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Hyperion Records

CDA67385 - Moscheles: Piano Concertos Nos 1, 6 & 7
CDA67385
Recording details: September 1999
ABC Odeon, Hobart, Tasmania, Australia
Produced by David Garrett & Howard Shelley
Engineered by Andrew Dixon
Release date: May 2003
Total duration: 61 minutes 18 seconds

'Shelley’s expertise, his immaculate charm and brio cast a brilliant light on every page. His Tasmanian orchestra is with him all the way and Hyperion’s sound and balance are of demonstration quality. An exemplary issue; I can scarcely wait for Volume 3' (Gramophone)

'a thoroughly enjoyable disc' (BBC Music Magazine)

'played with a taste and vivacity that reflect the temperament of the music … The thing that strikes you most about this music is its lively originality' (The Daily Telegraph)

'I defy anyone not to be captivated by this delightful, witty, rhythmically vital and spontaneously inventive work, especially when played as stylishly as here' (International Record Review)

'Howard Shelley and the Tasmanian Symphony Orchestra give solid accounts of these intriguing scores' (The Times)

'Shelley’s nimble, elegant playing, while leading his excellent Tasmanian players, is a musical wonder' (Classic FM Magazine)

'Howard Shelley's account of the First, Sixth and Seventh of the eight Moscheles piano concertos provides powerful argument for their return to the repertoire' (International Piano)

'This disc … boldly captures the irresistible energy and sanguine life of Moscheles’ music' (Music Week)

'freshly performed and directed by Howard Shelley … No need for Hyperion to do anything other than hold their heads high over this one' (MusicWeb International)

The Romantic Piano Concerto
Piano Concertos Nos 1, 6 & 7
Allegro maestoso  [9'14]
Adagio  [6'33]
Allegro agitato  [1'17]
Vivace  [3'59]
[untitled]  [11'28]
Allegro agitato  [3'46]
Allegro con brio  [6'56]

The continuation of our survey of Moscheles piano concertos brings us to three works which have never been recorded before. The 1st Concerto, written in 1819, is a very Mozartean affair; though the young composer had become a friend of Beethoven it seems the example of that composer's last three concertos hadn't been followed, instead we have a work full of charm, grace and untroubled lyrical melody.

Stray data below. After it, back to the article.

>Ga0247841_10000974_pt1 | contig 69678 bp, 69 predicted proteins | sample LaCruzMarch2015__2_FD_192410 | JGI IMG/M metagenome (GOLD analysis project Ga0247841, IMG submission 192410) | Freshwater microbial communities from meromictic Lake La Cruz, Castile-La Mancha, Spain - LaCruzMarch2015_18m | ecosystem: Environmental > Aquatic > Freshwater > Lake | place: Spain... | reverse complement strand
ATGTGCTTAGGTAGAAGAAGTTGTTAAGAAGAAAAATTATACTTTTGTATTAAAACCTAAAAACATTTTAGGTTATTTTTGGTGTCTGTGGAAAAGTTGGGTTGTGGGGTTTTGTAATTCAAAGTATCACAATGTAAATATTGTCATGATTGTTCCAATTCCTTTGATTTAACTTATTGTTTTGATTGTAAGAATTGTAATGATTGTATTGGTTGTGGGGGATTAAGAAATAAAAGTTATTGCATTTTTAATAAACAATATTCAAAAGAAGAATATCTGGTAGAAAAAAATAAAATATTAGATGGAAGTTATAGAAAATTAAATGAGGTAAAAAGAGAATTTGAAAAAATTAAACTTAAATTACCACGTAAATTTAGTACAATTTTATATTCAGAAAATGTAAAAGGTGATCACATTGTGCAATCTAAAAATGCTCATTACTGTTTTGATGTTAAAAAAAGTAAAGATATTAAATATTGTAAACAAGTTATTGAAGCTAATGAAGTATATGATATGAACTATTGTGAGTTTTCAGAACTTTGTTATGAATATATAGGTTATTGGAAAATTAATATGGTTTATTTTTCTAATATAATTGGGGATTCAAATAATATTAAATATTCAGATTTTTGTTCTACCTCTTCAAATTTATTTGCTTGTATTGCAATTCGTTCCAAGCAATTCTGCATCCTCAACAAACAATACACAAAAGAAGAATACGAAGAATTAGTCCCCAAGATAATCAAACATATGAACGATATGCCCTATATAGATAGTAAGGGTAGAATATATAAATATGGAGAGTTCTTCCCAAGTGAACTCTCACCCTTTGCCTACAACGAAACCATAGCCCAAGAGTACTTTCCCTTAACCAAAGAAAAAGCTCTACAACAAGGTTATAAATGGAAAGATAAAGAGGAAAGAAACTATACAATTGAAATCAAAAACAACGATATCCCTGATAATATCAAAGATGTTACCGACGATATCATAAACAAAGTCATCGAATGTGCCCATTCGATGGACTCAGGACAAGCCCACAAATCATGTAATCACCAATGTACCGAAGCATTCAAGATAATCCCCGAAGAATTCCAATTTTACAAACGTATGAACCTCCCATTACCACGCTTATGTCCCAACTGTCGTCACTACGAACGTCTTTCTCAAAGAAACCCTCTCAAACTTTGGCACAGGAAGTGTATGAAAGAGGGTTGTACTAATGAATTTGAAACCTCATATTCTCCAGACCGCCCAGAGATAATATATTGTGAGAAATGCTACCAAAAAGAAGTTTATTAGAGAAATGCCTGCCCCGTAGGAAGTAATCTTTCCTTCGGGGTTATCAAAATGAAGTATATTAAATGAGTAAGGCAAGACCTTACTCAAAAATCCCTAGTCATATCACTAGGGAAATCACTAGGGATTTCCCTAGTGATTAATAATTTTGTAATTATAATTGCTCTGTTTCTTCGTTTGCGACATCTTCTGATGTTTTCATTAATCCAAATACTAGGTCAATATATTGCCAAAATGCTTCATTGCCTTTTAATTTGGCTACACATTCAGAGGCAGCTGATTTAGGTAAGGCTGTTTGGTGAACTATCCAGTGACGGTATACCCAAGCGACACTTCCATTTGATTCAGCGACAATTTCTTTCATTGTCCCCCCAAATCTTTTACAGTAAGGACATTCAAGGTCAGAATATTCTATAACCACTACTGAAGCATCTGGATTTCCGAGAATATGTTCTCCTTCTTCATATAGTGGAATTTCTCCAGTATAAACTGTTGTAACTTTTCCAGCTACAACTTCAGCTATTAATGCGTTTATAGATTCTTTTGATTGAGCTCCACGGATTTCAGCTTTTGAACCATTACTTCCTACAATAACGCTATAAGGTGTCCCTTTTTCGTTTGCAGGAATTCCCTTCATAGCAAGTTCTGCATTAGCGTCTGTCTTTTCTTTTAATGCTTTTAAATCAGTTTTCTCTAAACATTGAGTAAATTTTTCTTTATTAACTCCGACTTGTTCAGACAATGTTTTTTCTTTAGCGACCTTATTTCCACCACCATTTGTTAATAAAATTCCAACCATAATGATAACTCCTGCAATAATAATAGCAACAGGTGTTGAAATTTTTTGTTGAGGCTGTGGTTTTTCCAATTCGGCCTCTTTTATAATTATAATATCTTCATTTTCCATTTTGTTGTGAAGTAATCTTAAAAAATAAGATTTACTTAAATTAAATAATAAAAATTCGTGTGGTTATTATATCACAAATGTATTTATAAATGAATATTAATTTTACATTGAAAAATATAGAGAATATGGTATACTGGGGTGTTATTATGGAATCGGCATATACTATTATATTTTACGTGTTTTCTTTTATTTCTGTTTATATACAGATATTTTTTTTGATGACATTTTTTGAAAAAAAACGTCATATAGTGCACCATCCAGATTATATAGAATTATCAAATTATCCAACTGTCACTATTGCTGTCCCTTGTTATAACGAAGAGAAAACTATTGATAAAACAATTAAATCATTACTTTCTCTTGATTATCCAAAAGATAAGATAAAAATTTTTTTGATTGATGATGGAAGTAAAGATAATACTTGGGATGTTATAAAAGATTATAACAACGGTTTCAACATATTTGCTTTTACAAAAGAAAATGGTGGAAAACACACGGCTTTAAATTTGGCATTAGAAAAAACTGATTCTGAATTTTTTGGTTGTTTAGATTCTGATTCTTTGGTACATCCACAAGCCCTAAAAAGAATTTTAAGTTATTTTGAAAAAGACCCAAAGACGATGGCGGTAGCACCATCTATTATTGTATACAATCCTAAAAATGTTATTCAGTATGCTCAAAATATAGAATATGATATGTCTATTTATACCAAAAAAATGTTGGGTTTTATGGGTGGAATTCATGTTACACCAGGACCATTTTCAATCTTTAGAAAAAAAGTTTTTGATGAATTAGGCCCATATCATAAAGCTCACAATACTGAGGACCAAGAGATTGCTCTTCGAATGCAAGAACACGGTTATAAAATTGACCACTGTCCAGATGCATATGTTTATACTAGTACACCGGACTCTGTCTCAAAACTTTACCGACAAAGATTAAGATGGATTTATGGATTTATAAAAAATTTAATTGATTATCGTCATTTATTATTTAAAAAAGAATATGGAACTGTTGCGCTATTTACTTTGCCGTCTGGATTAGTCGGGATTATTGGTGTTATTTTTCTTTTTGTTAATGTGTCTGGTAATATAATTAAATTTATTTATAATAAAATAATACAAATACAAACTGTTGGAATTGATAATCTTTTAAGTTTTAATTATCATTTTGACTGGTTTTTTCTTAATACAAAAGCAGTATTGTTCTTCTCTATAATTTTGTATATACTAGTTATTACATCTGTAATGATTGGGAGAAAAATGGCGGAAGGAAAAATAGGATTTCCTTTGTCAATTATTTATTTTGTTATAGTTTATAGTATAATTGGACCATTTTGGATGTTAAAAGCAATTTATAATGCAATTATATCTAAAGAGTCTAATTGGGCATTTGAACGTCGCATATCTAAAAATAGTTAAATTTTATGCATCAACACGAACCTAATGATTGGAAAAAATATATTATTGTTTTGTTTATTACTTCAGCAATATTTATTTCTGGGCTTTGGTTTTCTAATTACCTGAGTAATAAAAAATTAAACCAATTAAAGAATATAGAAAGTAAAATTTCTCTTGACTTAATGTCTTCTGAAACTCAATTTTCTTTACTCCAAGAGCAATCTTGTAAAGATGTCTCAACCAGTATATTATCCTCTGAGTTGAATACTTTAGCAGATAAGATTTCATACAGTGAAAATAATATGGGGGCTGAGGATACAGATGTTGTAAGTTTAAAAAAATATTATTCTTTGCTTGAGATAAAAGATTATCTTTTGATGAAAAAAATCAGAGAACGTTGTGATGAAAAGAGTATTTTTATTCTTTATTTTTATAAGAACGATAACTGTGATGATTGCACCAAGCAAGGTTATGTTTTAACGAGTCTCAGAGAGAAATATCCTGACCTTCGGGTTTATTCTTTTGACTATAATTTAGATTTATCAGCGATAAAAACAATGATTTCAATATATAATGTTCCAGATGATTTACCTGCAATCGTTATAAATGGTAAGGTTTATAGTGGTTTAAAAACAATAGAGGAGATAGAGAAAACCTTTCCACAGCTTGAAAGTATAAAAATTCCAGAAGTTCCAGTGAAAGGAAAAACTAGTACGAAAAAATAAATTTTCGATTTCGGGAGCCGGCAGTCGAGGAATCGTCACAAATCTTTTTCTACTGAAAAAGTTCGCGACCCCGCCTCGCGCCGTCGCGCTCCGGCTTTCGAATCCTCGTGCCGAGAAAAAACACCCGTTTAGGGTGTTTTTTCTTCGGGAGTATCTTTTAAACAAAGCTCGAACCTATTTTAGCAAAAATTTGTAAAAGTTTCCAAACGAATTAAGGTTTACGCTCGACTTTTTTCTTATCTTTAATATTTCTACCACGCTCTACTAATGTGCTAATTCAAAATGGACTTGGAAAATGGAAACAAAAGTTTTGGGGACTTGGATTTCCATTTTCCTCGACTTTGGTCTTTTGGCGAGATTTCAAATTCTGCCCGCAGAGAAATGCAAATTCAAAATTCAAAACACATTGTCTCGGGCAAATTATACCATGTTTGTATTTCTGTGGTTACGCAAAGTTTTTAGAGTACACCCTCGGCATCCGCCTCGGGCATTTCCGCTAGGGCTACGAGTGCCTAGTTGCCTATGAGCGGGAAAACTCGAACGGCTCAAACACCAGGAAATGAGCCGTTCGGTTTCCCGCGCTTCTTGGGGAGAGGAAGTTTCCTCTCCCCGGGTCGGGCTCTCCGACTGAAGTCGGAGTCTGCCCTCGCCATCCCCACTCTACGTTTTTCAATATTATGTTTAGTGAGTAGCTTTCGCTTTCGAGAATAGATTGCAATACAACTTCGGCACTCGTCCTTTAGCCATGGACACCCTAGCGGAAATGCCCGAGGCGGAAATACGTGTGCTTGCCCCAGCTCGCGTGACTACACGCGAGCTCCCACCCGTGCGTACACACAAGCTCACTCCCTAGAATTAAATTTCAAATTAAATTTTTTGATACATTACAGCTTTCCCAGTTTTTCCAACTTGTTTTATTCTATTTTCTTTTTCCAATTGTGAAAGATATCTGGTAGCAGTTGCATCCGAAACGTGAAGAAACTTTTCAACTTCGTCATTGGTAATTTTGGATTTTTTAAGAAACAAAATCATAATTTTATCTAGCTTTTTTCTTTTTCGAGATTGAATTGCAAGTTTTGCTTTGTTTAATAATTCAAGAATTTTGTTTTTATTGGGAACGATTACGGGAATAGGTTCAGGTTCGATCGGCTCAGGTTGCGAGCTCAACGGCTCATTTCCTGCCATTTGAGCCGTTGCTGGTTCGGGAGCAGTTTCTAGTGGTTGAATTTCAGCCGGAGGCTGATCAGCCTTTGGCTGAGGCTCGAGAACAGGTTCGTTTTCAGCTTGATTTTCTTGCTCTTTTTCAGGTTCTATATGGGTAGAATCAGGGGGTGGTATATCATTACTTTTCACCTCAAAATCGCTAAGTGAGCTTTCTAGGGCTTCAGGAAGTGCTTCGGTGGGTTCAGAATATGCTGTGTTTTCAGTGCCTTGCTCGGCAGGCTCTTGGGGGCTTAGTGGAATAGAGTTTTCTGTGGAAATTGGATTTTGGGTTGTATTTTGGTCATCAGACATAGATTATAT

For his final three concertos (6,7 & 8) Moscheles broke away from the traditional three-movement structure and produced works that presage Liszt in their combination of fast and slow movements in one structure. These works, written in London in the 1830s, show that at that time Moscheles, later regarded as a traditionalist, was then at the forefront of the developing Romantic movement in music. The lessons of Beethoven, so absent in his first concerto, are now clearly learned. Howard Shelley has already proved himself the perfect exponent of the repertoire which bridges the classical and romantic period in music. His first Moscheles recording (Concertos 2 & 3 and 'Anticipations of Scotland') has met with universal acclaim and this release will surely follow.


Other recommended albums
'Moscheles: Piano Concertos Nos 2 & 3' (CDA67276)
Moscheles: Piano Concertos Nos 2 & 3
'Scharwenka: The Complete Chamber Music' (CDD22046)
Scharwenka: The Complete Chamber Music
MP3 £7.99FLAC £7.99ALAC £7.99Buy by post £10.50 CDD22046  2CDs Dyad (2 for the price of 1)  
'Busoni: Piano Concerto' (CDA67143)
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'MacDowell: Piano Concertos' (CDA67165)
MacDowell: Piano Concertos
'Lyapunov: Piano Concertos' (CDA67326)
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Introduction  EnglishFrançaisDeutsch
Ignaz Moscheles (1794-1870) was one of the finest pianist-composers of the first half of the nineteenth century. Indeed it is hardly an exaggeration to say that between 1815 and 1830 he was considered by many the supreme virtuoso of his day, for he combined technical brilliance and an unmatched depth of expressive power with true compositional and artistic mastery. His style is marked by rhythmic and melodic vivacity and charm, coupled with a ready love of the unexpected, revealing deeper hidden levels. He had in addition a loveable and generous nature, and a capacity for painstaking precision that made him an ideal mentor to generations of pupils.

Moscheles was born in 1794 in Prague to a German-speaking Jewish family; but after his father’s early death he settled in 1808 in Vienna, where his teachers were Albrechtsberger and Salieri, his friends included Meyerbeer and Hummel, and his idol and the zenith of his artistic aspirations was Beethoven. He was fortunate in being for three years Salieri’s deputy-Kapellmeister at the Opera, and his first orchestral composition seems to have been Les Portraits, a ballet whose overture already displays a delightful verve and dramatic mastery. In 1814 he was commissioned to arrange the piano score of Fidelio, and had the joy of regular visits to Beethoven for his approval or comments, coming to know him as a kind and generous friend.